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Icahn Splits With LeBow, Seeks Allies for RJR Spinoff

Tobacco: Icahn says in filing he disagrees with unit's move to settle suits. LeBow says he'll continue.

June 07, 1996|From Times Wire Services

NEW YORK — Investor Carl Icahn has split with Bennett LeBow and is looking for allies among other big shareholders of RJR Nabisco Holdings Corp. to break apart its food and tobacco businesses.

Icahn said Thursday in a filing with the Securities and Exchange Commission that he has boosted his stake in RJR from 4% to 4.8%. He also said in the filing that he disagreed with the determination of LeBow's Brooke Group Ltd. tobacco subsidiary to settle lawsuits brought against it by or on behalf of smokers, a decision that went contrary to the rest of the industry.

Icahn's companies "now believe that stockholders . . . would not support a settlement of the tobacco litigation, except on an industrywide basis," the filing said.

The threat of losing a big lawsuit has been greatly diminished since a federal appeals court voided the class-action status of a nationwide suit filed in Louisiana.

LeBow, who also filed with the SEC on Thursday, said his Brooke Group will continue to press ahead with the litigation settlements.

"Carl Icahn continues to share our belief that an immediate spinoff of Nabisco is imperative," LeBow said in a statement. "For each of us, however, having the flexibility to act independently in the future will help us achieve this goal."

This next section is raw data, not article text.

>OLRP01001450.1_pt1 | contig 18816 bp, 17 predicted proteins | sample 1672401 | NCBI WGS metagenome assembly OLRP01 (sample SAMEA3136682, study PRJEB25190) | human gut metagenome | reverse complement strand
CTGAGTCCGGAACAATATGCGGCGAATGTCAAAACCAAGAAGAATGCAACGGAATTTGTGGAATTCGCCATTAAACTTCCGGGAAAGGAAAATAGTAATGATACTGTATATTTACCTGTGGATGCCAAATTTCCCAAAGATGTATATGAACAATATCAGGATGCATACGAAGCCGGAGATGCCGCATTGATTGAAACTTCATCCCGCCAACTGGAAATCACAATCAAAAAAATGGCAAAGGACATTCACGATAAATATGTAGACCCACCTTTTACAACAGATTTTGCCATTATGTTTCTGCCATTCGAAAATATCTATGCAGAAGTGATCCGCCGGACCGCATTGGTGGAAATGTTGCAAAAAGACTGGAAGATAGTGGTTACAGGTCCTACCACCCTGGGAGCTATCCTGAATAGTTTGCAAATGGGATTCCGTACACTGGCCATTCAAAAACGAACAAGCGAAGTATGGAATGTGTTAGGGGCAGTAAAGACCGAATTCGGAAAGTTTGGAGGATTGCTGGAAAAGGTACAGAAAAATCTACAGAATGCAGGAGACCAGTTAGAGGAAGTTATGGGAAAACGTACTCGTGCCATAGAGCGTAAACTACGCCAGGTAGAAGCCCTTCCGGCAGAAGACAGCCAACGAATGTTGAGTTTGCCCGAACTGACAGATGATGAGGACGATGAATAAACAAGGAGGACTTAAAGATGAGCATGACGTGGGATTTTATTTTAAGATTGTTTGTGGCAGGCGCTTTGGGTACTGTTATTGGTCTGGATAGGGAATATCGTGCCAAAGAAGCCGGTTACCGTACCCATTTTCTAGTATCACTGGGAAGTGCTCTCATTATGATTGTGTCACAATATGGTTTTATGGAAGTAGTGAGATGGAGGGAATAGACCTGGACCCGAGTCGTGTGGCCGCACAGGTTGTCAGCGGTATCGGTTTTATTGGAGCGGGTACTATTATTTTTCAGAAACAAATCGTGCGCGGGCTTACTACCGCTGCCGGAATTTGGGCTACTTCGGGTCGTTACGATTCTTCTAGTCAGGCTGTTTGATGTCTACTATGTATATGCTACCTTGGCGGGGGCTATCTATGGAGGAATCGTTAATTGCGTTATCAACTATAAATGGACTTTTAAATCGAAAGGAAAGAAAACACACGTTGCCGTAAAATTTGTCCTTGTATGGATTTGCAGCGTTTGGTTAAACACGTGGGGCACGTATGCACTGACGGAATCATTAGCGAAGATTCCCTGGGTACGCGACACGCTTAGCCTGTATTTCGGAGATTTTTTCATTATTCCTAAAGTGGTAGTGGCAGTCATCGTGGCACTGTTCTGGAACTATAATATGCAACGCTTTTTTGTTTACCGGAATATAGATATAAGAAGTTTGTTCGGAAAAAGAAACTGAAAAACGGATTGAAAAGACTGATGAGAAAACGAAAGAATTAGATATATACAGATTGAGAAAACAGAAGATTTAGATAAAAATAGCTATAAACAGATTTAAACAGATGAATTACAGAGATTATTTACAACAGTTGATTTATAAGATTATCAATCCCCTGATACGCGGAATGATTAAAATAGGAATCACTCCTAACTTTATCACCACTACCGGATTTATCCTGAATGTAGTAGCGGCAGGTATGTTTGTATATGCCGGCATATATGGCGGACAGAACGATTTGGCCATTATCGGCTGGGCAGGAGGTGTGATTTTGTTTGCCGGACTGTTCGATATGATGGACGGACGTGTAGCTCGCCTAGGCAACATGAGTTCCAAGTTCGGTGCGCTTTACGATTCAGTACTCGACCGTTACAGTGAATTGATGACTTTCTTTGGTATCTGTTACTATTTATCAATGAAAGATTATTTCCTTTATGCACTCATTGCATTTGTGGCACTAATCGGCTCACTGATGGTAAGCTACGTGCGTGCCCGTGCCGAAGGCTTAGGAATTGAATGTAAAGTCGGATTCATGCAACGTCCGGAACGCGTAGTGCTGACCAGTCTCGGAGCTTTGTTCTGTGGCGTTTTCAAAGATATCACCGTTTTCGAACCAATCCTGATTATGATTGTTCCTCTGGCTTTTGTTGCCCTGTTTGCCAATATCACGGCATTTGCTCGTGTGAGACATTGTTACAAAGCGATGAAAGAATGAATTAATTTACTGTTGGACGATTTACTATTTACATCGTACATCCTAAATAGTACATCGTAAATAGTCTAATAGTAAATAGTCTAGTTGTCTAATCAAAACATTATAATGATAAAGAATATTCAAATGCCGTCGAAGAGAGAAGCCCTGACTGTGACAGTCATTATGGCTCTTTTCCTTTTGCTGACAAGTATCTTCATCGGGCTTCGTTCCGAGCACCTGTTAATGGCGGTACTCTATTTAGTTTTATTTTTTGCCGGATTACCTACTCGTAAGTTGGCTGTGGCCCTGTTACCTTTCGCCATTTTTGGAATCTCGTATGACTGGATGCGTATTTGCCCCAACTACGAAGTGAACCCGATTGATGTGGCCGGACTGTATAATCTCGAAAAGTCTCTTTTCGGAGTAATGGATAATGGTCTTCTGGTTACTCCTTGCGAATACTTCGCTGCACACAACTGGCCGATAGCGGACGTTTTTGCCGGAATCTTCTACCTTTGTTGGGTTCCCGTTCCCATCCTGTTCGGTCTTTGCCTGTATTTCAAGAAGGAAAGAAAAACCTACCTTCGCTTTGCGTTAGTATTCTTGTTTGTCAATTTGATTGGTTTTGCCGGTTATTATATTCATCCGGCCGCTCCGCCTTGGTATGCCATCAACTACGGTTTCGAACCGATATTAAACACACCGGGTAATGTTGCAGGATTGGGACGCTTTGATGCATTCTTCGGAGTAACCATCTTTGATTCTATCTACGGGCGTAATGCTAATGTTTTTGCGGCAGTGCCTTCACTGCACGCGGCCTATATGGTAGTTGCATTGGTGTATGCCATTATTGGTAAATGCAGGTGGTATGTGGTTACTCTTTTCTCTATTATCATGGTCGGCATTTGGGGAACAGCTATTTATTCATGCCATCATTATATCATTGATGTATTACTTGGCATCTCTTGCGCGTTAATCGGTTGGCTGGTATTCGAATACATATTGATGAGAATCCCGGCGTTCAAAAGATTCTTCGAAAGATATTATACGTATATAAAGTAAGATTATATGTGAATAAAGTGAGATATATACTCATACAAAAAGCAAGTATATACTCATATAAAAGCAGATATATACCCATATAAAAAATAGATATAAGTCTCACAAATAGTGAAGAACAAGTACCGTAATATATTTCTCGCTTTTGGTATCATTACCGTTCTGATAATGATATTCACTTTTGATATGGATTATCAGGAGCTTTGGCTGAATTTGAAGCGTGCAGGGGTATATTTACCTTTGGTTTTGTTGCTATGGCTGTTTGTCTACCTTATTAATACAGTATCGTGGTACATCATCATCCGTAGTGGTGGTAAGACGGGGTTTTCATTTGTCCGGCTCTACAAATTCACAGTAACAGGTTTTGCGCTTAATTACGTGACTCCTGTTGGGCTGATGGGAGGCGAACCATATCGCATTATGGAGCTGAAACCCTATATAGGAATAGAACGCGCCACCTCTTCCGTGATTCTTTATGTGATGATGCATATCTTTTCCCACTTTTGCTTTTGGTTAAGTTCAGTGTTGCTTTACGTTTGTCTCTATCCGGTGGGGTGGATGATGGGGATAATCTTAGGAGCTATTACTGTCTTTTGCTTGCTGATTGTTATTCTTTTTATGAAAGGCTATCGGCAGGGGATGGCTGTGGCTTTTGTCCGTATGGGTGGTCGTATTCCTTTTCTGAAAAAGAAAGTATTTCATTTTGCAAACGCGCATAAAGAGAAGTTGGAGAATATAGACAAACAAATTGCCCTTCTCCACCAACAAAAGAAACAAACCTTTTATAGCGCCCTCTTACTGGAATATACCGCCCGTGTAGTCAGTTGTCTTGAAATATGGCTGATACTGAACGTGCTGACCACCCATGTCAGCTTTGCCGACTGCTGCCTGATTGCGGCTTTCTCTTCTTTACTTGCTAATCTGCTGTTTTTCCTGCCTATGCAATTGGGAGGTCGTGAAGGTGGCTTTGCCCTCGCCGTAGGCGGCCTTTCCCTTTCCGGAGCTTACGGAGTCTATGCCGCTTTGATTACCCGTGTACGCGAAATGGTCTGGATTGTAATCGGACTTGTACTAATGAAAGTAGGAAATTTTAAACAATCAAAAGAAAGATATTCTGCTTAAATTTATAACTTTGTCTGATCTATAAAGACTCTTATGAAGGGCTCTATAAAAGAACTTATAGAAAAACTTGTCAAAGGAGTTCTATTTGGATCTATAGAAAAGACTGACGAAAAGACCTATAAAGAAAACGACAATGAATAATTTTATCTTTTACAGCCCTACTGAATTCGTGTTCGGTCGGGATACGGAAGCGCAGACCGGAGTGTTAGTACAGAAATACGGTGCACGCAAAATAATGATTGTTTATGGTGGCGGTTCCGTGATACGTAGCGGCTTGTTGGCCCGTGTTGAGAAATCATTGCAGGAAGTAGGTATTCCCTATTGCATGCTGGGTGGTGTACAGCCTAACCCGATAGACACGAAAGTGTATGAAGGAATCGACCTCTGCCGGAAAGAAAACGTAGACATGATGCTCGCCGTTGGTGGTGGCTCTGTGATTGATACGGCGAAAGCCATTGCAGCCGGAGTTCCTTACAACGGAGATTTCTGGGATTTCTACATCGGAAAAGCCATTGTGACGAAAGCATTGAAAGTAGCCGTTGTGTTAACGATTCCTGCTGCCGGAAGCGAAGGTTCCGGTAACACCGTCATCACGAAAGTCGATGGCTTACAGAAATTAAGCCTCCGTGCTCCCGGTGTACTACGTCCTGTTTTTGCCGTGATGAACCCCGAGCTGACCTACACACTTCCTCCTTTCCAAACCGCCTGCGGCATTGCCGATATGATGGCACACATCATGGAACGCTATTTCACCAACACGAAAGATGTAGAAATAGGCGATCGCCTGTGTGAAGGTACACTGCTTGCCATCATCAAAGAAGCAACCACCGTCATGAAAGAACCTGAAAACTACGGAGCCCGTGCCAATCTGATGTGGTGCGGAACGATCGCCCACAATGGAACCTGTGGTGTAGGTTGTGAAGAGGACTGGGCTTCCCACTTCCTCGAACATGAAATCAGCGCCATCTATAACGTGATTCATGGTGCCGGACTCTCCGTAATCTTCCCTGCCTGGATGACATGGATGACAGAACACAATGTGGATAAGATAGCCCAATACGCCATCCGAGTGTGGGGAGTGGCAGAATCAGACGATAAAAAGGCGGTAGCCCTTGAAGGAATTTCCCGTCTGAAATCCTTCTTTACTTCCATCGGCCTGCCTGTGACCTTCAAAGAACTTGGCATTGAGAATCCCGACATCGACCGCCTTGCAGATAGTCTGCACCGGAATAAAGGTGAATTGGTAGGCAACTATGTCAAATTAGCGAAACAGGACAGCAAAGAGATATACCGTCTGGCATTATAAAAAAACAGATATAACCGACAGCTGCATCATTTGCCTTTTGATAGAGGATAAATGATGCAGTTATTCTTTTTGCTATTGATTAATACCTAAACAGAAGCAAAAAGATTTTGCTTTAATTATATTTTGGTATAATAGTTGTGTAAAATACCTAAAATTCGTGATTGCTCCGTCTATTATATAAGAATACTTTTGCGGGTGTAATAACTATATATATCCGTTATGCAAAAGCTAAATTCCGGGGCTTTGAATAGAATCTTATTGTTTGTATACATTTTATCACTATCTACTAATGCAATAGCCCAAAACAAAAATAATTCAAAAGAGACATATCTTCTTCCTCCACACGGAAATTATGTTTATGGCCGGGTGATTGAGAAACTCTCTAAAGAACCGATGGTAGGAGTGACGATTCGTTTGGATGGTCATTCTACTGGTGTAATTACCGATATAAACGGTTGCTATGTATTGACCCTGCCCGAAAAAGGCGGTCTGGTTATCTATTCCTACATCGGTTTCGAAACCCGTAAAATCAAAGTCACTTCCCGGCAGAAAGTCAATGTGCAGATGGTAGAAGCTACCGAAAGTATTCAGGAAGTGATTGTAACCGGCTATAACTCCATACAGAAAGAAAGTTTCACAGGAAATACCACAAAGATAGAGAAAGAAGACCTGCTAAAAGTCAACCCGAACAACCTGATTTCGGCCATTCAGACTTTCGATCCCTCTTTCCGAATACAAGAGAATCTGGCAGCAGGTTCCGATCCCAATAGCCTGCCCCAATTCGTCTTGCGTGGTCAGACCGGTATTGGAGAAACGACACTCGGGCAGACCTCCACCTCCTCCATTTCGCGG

LeBow and Icahn, major shareholders in RJR Nabisco Holdings, had formed a group that had been pressing since January for the immediate spinoff of the Nabisco Holdings food unit.

They contended that an immediate spinoff would raise the company's stock price and free the food business from litigation associated with the tobacco operations.

RJR has said it is committed to a spinoff of its 80.5%-owned Nabisco food business, but will not do it before 1997 or 1998.

Icahn said he is talking with some of RJR's biggest shareholders and others about calling a special meeting to add enough directors to gain control of the food unit.

Icahn, a corporate raider best known for his ill-fated takeover of Trans World Airlines in the 1980s, would probably have a better chance at gaining control of No. 2 cigarette maker RJR with LeBow and his settlement out of the foreground, analysts said.

However, Icahn would still have to convince shareholders of the merits of any board he supports.

"Icahn has a decent chance of success if he gets a good board," said Sanford C. Bernstein analyst Gary Black.

Icahn said if he does decide to act, it would be within a "relatively short period of time."

RJR shares rose 25 cents to $33.75 in trading of 1.8 million, topping its three-month daily average of 1.4 million, while Nabisco Holdings Corp. rose 75 cents to $35.75. Shares in Miami-based Brooke Group, which LeBow used to conduct the proxy fight, fell 12.5 cents to $7.25. All trade on the New York Stock Exchange.

Icahn and LeBow said the split was mutual. Neither will pay a fee for ending the transaction.

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